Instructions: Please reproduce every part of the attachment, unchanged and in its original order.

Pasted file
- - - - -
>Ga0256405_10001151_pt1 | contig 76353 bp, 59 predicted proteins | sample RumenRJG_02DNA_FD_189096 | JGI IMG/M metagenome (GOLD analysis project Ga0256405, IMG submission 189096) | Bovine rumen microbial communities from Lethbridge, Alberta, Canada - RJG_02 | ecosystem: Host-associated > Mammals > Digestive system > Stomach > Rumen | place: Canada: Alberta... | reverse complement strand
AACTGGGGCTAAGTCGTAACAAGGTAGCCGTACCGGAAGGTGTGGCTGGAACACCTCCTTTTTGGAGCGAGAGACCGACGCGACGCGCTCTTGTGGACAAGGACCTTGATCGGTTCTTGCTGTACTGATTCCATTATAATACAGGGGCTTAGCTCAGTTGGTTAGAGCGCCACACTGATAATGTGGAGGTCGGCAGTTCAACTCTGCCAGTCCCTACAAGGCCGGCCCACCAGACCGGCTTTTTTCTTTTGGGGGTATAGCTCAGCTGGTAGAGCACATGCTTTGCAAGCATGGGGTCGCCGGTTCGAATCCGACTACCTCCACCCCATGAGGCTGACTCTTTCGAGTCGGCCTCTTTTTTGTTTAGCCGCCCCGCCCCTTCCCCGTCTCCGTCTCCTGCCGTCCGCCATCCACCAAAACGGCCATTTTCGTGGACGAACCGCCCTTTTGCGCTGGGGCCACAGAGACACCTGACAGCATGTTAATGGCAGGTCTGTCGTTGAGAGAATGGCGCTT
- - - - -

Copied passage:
>Ga0256405_10001151_pt1 | contig 76353 bp, 59 predicted proteins | sample RumenRJG_02DNA_FD_189096 | JGI IMG/M metagenome (GOLD analysis project Ga0256405, IMG submission 189096) | Bovine rumen microbial communities from Lethbridge, Alberta, Canada - RJG_02 | ecosystem: Host-associated > Mammals > Digestive system > Stomach > Rumen | place: Canada: Alberta... | reverse complement strand
AACTGGGGCTAAGTCGTAACAAGGTAGCCGTACCGGAAGGTGTGGCTGGAACACCTCCTTTTTGGAGCGAGAGACCGACGCGACGCGCTCTTGTGGACAAGGACCTTGATCGGTTCTTGCTGTACTGATTCCATTATAATACAGGGGCTTAGCTCAGTTGGTTAGAGCGCCACACTGATAATGTGGAGGTCGGCAGTTCAACTCTGCCAGTCCCTACAAGGCCGGCCCACCAGACCGGCTTTTTTCTTTTGGGGGTATAGCTCAGCTGGTAGAGCACATGCTTTGCAAGCATGGGGTCGCCGGTTCGAATCCGACTACCTCCACCCCATGAGGCTGACTCTTTCGAGTCGGCCTCTTTTTTGTTTAGCCGCCCCGCCCCTTCCCCGTCTCCGTCTCCTGCCGTCCGCCATCCACCAAAACGGCCATTTTCGTGGACGAACCGCCCTTTTGCGCTGGGGCCACAGAGACACCTGACAGCATGTTAATGGCAGGTCTGTCGTTGAGAGAATGGCGCTT